Following Task Force report, U of M plans next steps to strengthen academic health system for all Minnesotans
University of Minnesota leaders welcomed recommendations developed by the Governor’s Task Force on Academic Health at the University of Minnesota and will take important next steps to strengthen health care for Minnesota. The Task Force submitted its final report to the Governor’s Office today.
Multiple recommendations support key steps toward a long-term vision for a healthier Minnesota with an academic health system at the core. Through the University’s leadership, partnerships and research, Minnesota can reinforce its health care workforce, enhance health care access and quality, and continue to innovate on behalf of current and future generations of Minnesotans.
“We owe it to our children, grandchildren and all Minnesotans to envision what’s possible for the health of our state,” said U of M Interim President Jeff Ettinger. “Minnesota needs a comprehensive academic health system that continues to grow stronger to ensure high-quality and innovative care, a well-equipped health workforce and discoveries that will inform and enhance patient care.”
University leaders have consistently stressed the need to establish the next generation of a true academic health system since unveiling a five-point vision in January 2023. Long-term, this vision includes world-class facilities to attract and retain globally recognized expert physicians/researchers and others committed to discovering and delivering new treatments to improve care for every Minnesotan. It is driven through that groundbreaking research and training of the next generation of all health sciences professionals — two hallmarks of the value academic health systems deliver and areas where the U of M has long provided invaluable contributions to the state. This vision is focused on the public service that is core to the University’s mission, but caring for Minnesota’s changing and aging population also relies on significant and sustained state and other investments, as well as partnerships across the health care ecosystem.
“We are grateful for the hard work and thoughtful deliberation of Task Force members,” Ettinger said. “Their report highlights the challenges and shortcomings Minnesota’s health care environment faces. But they also offered context and insights that will be invaluable as the University takes its next steps toward building out plans for the future.”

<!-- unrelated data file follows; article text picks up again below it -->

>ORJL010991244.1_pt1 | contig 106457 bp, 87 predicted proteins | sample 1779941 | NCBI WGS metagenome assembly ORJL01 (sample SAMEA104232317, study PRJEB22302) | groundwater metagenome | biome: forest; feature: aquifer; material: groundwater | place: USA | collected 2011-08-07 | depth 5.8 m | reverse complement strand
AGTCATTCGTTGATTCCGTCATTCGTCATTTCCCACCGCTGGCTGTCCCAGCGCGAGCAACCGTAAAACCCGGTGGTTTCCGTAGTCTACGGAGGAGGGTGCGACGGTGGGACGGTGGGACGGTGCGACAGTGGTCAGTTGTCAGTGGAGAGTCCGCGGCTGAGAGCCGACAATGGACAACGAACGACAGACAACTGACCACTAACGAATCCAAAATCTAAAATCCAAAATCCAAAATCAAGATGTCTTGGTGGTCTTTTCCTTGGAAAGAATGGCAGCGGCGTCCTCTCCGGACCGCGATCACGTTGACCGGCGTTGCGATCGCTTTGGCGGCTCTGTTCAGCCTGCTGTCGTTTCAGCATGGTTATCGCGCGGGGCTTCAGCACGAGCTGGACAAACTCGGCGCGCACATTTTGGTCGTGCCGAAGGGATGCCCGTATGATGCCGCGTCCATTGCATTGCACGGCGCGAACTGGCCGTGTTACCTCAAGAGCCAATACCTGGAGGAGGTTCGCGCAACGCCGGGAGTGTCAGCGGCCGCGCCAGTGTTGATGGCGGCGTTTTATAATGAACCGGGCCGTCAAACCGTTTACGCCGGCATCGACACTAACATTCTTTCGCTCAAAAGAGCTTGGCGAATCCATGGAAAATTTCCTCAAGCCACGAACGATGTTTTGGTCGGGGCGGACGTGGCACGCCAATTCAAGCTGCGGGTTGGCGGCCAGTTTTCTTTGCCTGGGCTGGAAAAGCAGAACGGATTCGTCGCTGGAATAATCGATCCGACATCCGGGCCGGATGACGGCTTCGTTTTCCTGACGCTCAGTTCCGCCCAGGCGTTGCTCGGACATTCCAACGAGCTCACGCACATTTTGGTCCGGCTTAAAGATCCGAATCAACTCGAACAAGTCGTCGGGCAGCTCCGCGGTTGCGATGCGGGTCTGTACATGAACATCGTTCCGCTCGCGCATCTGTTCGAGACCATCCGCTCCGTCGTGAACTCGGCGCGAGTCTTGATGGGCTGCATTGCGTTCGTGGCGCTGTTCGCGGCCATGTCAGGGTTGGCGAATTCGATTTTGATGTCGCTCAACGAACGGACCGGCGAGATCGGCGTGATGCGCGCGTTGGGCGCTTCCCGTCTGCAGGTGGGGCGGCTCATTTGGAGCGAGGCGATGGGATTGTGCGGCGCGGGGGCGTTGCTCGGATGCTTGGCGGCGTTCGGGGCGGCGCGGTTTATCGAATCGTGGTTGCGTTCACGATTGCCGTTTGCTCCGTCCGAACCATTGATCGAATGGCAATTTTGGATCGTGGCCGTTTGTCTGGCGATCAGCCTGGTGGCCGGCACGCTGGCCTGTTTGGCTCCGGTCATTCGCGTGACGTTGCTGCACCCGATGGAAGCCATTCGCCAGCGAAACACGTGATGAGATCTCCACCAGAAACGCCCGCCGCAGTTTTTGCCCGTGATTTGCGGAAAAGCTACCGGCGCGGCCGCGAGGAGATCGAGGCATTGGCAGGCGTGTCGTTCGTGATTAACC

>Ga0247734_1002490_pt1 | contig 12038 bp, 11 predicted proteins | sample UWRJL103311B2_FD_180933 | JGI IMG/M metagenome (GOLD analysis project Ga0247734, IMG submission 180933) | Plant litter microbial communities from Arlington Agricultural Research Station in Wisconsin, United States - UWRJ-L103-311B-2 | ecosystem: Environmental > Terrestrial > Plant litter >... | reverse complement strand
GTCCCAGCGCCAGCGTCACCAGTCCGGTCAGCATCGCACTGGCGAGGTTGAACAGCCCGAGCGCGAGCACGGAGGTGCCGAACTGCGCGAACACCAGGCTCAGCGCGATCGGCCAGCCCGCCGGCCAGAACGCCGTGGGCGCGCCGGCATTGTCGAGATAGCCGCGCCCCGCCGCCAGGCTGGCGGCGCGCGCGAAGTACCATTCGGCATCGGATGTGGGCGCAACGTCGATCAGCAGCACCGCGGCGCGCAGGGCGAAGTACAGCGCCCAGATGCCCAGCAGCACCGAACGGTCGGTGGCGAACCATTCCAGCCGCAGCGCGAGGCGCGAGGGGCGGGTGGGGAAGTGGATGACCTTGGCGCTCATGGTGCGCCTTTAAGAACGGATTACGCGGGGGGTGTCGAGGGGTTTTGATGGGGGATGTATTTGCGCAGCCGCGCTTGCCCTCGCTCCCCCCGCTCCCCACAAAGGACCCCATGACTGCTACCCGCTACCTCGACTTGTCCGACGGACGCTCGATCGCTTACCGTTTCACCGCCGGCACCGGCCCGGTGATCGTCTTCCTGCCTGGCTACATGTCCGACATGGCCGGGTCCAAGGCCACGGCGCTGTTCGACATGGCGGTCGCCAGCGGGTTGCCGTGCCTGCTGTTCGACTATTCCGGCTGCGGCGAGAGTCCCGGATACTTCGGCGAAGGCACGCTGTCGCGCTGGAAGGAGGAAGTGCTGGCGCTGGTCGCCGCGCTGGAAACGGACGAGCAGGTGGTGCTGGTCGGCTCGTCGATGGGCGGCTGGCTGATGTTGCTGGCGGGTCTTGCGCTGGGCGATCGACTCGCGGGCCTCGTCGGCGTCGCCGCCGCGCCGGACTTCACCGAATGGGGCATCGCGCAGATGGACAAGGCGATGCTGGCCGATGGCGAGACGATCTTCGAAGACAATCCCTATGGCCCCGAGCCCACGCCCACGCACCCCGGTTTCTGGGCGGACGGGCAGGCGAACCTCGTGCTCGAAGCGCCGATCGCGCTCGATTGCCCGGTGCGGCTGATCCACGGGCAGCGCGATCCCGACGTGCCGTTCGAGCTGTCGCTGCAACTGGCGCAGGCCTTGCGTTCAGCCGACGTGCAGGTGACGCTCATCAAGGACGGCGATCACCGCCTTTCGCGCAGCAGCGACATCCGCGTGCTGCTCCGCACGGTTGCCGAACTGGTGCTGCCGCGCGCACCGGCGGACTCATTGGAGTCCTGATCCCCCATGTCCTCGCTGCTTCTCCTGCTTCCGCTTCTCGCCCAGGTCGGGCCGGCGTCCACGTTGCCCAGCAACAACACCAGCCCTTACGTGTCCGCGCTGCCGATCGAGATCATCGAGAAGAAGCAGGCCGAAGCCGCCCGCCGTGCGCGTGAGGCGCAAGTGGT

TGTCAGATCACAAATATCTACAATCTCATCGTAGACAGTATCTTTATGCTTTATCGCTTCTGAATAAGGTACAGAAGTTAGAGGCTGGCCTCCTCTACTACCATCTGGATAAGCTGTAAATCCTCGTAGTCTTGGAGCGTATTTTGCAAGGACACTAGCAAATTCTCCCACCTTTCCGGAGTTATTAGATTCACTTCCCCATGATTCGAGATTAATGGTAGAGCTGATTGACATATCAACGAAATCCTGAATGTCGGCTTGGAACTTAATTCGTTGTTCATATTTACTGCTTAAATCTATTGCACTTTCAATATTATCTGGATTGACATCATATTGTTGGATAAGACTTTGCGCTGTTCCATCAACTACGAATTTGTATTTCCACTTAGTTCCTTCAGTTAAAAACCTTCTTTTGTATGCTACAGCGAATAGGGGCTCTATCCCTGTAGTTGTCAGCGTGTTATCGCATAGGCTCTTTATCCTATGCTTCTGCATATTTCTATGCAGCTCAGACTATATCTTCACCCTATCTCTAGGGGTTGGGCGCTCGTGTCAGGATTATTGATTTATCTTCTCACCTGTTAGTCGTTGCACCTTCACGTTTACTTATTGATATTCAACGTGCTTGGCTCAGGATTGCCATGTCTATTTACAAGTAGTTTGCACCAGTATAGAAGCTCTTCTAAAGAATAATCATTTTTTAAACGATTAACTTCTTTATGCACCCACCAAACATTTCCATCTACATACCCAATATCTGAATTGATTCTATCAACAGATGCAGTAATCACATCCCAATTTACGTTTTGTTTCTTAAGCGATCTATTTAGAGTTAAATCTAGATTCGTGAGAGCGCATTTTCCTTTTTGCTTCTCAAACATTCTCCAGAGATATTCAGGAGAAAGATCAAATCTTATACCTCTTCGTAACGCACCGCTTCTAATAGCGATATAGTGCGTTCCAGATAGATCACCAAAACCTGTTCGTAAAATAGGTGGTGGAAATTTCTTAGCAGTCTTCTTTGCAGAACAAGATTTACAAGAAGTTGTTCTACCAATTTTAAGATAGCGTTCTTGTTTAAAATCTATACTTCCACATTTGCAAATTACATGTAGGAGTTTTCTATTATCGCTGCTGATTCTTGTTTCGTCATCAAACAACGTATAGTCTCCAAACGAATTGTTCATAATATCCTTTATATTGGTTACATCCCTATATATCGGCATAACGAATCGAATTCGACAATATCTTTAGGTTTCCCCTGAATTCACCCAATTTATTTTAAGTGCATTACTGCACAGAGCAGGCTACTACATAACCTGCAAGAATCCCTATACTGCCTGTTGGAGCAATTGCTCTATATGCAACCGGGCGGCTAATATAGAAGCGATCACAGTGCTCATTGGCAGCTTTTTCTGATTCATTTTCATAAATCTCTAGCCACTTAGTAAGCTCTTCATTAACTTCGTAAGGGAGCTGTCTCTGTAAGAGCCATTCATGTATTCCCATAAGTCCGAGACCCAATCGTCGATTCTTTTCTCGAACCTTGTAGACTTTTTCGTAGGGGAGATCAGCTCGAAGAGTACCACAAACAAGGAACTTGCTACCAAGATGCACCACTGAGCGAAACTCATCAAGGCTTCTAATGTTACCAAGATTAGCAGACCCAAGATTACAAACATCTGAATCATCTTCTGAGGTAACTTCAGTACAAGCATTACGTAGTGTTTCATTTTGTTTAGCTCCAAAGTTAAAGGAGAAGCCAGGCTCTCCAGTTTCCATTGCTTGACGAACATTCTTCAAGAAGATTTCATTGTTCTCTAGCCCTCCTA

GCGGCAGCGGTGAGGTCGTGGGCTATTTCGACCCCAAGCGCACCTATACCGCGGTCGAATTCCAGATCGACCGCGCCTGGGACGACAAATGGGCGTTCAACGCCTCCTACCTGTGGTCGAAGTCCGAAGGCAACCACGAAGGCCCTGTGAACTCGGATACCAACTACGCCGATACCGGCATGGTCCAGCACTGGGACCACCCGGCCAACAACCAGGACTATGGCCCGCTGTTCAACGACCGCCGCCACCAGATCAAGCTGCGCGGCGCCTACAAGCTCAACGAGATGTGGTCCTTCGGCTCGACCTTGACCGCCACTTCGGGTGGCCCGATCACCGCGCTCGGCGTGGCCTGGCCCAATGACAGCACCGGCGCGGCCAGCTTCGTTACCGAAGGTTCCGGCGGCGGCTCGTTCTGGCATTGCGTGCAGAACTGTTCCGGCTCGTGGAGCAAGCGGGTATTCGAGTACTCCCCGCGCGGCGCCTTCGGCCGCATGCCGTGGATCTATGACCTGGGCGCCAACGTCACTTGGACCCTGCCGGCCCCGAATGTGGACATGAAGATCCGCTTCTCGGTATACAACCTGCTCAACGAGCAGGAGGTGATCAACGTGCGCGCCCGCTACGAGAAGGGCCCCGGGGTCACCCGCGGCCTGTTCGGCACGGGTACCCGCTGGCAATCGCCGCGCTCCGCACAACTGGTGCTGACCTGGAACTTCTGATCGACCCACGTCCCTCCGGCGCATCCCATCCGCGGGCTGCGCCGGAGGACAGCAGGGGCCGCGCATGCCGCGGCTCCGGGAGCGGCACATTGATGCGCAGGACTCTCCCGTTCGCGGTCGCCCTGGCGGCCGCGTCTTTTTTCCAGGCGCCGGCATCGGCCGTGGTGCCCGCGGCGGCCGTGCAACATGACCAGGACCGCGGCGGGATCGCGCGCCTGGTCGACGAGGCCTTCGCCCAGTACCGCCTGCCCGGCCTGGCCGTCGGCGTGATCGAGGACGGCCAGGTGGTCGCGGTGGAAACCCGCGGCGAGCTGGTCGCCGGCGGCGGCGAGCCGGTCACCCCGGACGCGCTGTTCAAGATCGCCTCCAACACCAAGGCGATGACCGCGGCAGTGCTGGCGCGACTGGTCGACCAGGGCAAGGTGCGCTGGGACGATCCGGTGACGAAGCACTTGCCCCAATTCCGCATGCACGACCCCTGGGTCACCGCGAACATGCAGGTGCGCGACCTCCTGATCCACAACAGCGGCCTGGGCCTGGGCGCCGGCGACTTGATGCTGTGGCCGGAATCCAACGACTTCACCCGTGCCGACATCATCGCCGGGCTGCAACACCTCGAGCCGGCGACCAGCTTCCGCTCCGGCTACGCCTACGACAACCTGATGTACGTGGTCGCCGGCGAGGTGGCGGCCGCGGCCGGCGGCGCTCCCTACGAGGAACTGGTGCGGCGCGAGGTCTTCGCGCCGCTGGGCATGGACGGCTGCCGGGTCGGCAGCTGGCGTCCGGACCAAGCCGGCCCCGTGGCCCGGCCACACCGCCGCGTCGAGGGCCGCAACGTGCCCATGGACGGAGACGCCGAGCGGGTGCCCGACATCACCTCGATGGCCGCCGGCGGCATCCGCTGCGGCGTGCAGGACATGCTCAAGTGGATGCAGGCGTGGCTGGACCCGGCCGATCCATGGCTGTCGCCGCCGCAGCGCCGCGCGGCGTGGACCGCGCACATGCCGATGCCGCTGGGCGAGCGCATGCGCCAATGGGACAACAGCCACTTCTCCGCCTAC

University leaders highlighted multiple report recommendations that will be important steps to take, starting with discussions during the 2024 state legislative session. Among other positive outcomes, action on the final recommendations would:
- Create, strengthen and expand University partnerships with health systems across the state to address access and disparities challenges;
- Continue to grow academic collaborations;
- Examine health system facilities and infrastructure statewide through a comprehensive needs assessment, with findings that will be instructive to strategically planning new facilities and efficiently updating current ones;
- Adjust Medicaid and Medicare practices to provide more support for health sciences education, and;
- Align University and state leaders on plans and goals across the short-, medium- and long-term.
The report noted Minnesota’s opportunity to position itself nationally as “the state of health” and called on strategic investments, not just for today, but to support broader health system and workforce needs of the future. “Minnesotans deserve an even higher performing health care ecosystem, with better access and outcomes for all at sustainable costs. As Minnesota’s land grant university, UMN has a leadership role to play in creating that future,” the report said.
In public meetings, the Task Force heard from a number of University leaders. They reiterated the U of M’s commitments to increase the number of highly trained health professionals, particularly in Greater Minnesota; develop new interprofessional care models to drive efficiency and strong outcomes; and provide even greater focus on access for underserved communities and priority health care areas, such as mental health. They also highlighted the financial challenges to these important goals without additional support for academic health.
“The State and Minnesotans are asking more of the University of Minnesota. We stand ready to answer that call,” added Ettinger. “But we will need our public and private partners — existing and future — to help us make Minnesota an academic health system model for others to aspire to.”